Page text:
Remember those angry passengers who mutter an exasperated “Great!” under their breaths when you sit next to them with bébé in tow?
Well, guess what. Not all passengers are like that.
Some, in fact a surprisingly high percentage of fellow passengers, will be sympathetic, empathetic even, to your situation. Many will have traveled with their own bébé at a time and others will be surprisingly understanding.
If you happen to be near such a passenger, don’t take this for granted! They may offer help and if you need it (and you’re alone), you should take it, as long as you feel comfortable. For instance, if they are willing to help you with your bags, say YES.
This goes back to an earlier point: You do not have to play hero.
Juliet’s story: When I was on that train from Paris to Angouleme and my baby was wide awake, there were a number of passengers in our car who were extremely baby-friendly. Part of the entertainment of the trip was taken up by my little one playing peek-a-boo with passengers across the car.
5. During the packing phase, make sure you bring lots of little distractions
Speaking of entertainment, you’ll need to have a lot of it under your sleeve.
There are some sources of entertainment that will be available to you on a plane, aside from fellow passengers.
Spontaneous Toy # 1: A plastic cup.
One of our Club members Alex rightly says, “9 months old was the beginning of our ‘everything is a toy phase’ – the plastic cup your drink comes in can give you a few hours of fun.”
Spontaneous Toy # 2: The laminated security pamphlet
These security pamphlets are like a story book for babies. The drawings of the planes can keep those bubs busy for minutes on end!
Spontaneous Toy # 3: The tray
Babies love to figure stuff out. And there is nothing more fascinating to figure out that how that tray goes up and down.
Spontaneous Toy # 4: Other buttons
Buttons are a baby’s best friend. Any buttons on the seat can serve as entertainment.
Toys You Will Want to Take With You
We know you will be running around like a headless chicken before your trip, but it will be well worth your time to bring a few goodies. You’ll thank yourself later.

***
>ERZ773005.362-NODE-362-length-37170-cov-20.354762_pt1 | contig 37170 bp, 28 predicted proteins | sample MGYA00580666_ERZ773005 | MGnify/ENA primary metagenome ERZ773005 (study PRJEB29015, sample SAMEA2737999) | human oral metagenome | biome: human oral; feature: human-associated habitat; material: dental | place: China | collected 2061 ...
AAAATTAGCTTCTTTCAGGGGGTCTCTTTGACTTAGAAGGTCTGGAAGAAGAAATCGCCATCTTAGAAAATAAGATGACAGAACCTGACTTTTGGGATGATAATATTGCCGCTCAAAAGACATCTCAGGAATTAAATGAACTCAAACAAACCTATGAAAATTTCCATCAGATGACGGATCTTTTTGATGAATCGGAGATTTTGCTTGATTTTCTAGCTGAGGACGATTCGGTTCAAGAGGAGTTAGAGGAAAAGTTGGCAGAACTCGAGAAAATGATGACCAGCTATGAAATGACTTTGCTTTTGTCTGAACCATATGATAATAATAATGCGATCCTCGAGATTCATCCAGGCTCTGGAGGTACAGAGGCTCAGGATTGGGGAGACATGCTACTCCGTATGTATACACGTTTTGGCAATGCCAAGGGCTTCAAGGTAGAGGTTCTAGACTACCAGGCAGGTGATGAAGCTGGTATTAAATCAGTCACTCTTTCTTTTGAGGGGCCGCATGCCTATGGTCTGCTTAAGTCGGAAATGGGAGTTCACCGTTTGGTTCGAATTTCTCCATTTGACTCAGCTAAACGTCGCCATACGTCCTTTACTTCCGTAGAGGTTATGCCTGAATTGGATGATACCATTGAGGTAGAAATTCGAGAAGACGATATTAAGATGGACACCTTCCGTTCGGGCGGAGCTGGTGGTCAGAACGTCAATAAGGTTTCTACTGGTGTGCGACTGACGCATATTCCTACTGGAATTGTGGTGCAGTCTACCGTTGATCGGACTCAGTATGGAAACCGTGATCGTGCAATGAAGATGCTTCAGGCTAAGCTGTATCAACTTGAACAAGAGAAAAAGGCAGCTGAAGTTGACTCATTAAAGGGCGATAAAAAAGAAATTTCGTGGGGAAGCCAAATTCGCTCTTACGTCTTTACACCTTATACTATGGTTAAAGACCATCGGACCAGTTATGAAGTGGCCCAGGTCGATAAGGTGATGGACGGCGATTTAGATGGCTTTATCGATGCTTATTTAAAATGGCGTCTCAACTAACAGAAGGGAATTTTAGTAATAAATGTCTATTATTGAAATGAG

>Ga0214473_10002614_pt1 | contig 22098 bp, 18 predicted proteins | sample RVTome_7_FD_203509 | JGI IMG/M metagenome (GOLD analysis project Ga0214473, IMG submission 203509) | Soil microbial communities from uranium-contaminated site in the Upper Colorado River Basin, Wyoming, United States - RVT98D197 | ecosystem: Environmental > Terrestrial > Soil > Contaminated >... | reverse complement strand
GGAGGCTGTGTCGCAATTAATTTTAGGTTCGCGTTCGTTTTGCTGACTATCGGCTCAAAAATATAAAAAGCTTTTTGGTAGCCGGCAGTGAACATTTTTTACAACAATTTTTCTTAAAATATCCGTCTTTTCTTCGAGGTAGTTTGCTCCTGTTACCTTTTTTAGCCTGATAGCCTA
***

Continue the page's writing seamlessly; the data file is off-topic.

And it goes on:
Check Club Bébé Voyage’s crowd sourced ultimate list of travel toys and onboard entertainment for your baby.
Windows in the train tend to be more interesting:
6. Bring comfort food
A plane or a train is not the place to test any new foods on your baby. Take what you know he or she will eat or drink. This will be helpful if your little one starts getting cranky.
We’ve had several members advise against sugary foods, as these might excite bébé.
Another Club member Caty suggests bringing food that takes a while to eat. For instance, Marianne uses apple slices and carrot sticks which take a while for her little one to gnaw through.
You might have guessed by now that whatever activity takes a while to do is gold.
7. Don’t forget the wind-down essentials
If your baby takes to a pacifier or a “blanky” make sure you have it near you at all times, even if you are not flying during normal sleeping hours.
As Club member Vicky says, “If your baby has a lovey object bring that as well! We couldn’t do without [our baby’s] pillow.”
Needless to say that during night flights or nap time, this is that much more crucial. We’d also recommend you dress your baby in super comfy clothes (or pyjamas) and bring the sleep sack, so bébé is as much in his or her sleeping element as possible.
One of our Club members Nicola has even told us that she “bathes” her babies in the airport bathroom sink before boarding a night flight to stick to the bedtime routine as much as possible.
In other words, anything you can do to emulate the normal routine will help keep your little one calm.
8. Time the activities throughout the journey